Vote Like Your Life Depends On It

One of the missions of the binghamton bridge is to amplify local progressive news and organizations. We have been very impressed with AccessAbility, the newsletter of the Southern Tier Independence Center. The analysis of NYS politics and budget is excellent. The writing of Ken and Marie Dibble is just great. We highly recommend, in particular, an article about why voting matters.  There are other articles of interest as well, so take a look at the pdf of the most recent issue #147 Summer 2022, page 8.  And subscribe!!

Click here.

Here’s a sample:

This is an election year. You may already
be tired of hearing about that. We under

stand. The endless repetition of opposing

extreme viewpoints on what usually is a

rather small range of hot-button issues

gets tedious at best, and may at times gen

erate the kind of anger and anxiety that

all of us would rather avoid. After all, we

have enough stuff going on in our lives

that produce those feelings already. In re

cent years, as American society has grown

more and more politically polarized, the

endless hammering on divisive topics

only seems to get worse. And most of us

understand, on some level, that much of

this is being propagated by people whose

only goal is to obtain and hold on to pow

er for their own personal satisfaction. We

don’t want to cause you more misery by

making you think about this again.

But this is extremely important.

Many, if not most of you, never attended

a high school Civics class. They seem to

have gone out of fashion with dial phones

and avocado green refrigerators. That is a

tragedy, because that means that most of

you have never been told by someone you

trust and respect about some very basic

principles. So we’re going to take a little

time here to do that.

The United States’ form of government

is a representative republic. It is not a de

mocracy. That means citizens are repre

sented at all levels of government—local,

state, and federal—by officials who are

elected directly by the people in most cas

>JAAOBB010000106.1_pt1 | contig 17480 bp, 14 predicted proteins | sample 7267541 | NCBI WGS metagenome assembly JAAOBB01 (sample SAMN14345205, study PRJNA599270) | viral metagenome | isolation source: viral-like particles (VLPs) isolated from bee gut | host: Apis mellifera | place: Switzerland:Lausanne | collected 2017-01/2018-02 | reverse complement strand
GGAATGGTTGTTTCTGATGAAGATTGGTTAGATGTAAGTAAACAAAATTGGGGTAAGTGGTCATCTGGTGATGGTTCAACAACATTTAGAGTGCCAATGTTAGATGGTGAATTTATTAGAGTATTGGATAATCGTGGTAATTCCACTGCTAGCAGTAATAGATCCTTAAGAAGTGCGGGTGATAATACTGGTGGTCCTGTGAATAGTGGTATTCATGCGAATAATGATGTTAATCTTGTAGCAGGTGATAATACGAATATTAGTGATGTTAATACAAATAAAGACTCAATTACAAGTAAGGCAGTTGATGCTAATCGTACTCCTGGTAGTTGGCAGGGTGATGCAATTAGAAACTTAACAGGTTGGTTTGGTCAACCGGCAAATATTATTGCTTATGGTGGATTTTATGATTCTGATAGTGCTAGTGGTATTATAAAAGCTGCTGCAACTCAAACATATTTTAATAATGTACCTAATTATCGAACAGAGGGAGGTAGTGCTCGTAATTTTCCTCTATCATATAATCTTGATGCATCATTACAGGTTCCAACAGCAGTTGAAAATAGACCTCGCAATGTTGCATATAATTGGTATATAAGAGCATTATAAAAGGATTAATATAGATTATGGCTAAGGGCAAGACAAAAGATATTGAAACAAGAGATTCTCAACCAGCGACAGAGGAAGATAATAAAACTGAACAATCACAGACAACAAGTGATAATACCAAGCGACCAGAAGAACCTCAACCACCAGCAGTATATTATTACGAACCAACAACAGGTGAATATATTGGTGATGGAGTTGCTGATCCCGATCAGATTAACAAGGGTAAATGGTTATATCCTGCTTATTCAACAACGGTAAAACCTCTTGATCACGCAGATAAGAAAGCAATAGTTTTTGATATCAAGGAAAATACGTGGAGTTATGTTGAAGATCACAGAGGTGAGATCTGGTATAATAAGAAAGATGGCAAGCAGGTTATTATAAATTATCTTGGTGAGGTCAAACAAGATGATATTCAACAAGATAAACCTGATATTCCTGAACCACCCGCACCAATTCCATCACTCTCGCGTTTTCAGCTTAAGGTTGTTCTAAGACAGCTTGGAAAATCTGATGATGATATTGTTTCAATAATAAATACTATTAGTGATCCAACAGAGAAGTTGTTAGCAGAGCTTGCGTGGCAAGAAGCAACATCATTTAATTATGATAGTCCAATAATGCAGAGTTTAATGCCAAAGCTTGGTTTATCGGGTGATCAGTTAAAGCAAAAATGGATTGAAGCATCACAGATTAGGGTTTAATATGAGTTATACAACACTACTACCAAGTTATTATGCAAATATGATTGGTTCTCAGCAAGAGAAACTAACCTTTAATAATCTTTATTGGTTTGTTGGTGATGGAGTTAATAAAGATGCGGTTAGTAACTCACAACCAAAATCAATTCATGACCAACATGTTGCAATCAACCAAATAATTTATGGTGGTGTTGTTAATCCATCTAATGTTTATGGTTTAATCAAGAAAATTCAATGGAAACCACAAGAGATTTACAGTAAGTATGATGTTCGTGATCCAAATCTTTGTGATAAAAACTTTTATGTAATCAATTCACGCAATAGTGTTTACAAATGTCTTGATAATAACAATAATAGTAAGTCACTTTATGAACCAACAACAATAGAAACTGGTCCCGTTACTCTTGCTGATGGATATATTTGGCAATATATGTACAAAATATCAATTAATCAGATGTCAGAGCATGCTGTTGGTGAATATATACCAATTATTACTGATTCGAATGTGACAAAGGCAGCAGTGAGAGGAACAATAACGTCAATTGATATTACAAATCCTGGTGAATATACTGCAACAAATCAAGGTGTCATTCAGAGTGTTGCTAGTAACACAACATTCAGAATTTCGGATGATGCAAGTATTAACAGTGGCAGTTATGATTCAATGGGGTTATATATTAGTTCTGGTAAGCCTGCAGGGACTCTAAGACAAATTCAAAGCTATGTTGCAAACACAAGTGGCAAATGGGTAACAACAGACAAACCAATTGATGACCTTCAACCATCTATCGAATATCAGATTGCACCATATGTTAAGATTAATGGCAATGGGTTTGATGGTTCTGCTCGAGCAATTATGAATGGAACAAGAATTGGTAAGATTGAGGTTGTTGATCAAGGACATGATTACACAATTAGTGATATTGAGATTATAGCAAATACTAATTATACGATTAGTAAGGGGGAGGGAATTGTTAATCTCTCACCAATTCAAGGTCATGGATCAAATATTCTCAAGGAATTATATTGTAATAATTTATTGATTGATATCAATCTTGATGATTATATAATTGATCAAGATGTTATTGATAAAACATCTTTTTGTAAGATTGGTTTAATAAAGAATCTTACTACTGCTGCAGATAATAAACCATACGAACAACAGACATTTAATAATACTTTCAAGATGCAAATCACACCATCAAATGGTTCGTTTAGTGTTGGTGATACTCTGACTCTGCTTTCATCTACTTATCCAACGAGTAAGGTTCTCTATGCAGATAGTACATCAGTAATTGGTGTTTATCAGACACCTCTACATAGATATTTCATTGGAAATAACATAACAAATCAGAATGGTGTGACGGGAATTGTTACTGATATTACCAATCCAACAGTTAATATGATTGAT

es (the president and vice president are not

directly elected, nor are federal judges).

The key word here is “elected.” Although

this is, as Abe Lincoln said, government

“by the people,” and under our Constitu

tion, Americans have the right to peace

ably assemble and to petition the govern

ment for redress of grievances, the only

time when citizens get to put their fingers

on the actual levers of government is on

election day.

You have an obligation, a duty, to take

advantage of every single one of those

opportunities. No, it’s not a legal require

ment. It’s more important than that, be

cause in order for elected officials to truly

represent the people, the people—all of

them—must participate in elections. It’s

more like a need: you need to eat and

breathe in order to live. You need to vote

in order to stay free.

When the Constitution was written in

Philadelphia, and the delegates who wrote

it were leaving what’s now known as In

dependence Hall, one of them, Benjamin

Franklin, was asked by a woman on the

street, “What kind of government will we

have?” Franklin famously replied, “A Re

public—if you can keep it.”

That wasn’t a cute joke. It was a histori

cal reference. Prior to that time, republics

did not have a reputation for surviving

for very long. It was too easy for them to

be manipulated by power-hungry dema

gogues and transformed into corrupt oli

garchies or dictatorships. That happened

a lot, and not just in ancient history, as in

Rome. After the French Revolution estab

lished a republic in the late 18
th century,
France went through four republics, each

of them overthrown by corrupt and cyni

cal autocrats, right up into the mid-20
century. In February of 1917, Russians

overthrew their Czar and established a

republic. It was so weak that Lenin and

his Bolsheviks were able to destroy it just

eight months later. When most of the in

dependent German states joined to cre

ate Germany in the 1860s, they set up a

parliamentary republic; it was corrupted

by a military autocracy shortly before

World War I and re-established after that

war. Only 15 years later, a few cynical

and overconfident right-wing politicians

allowed Adolf Hitler to become its head,

believing, incorrectly, that they could con

trol him. You know what happened next.

Read more  (on page 8)

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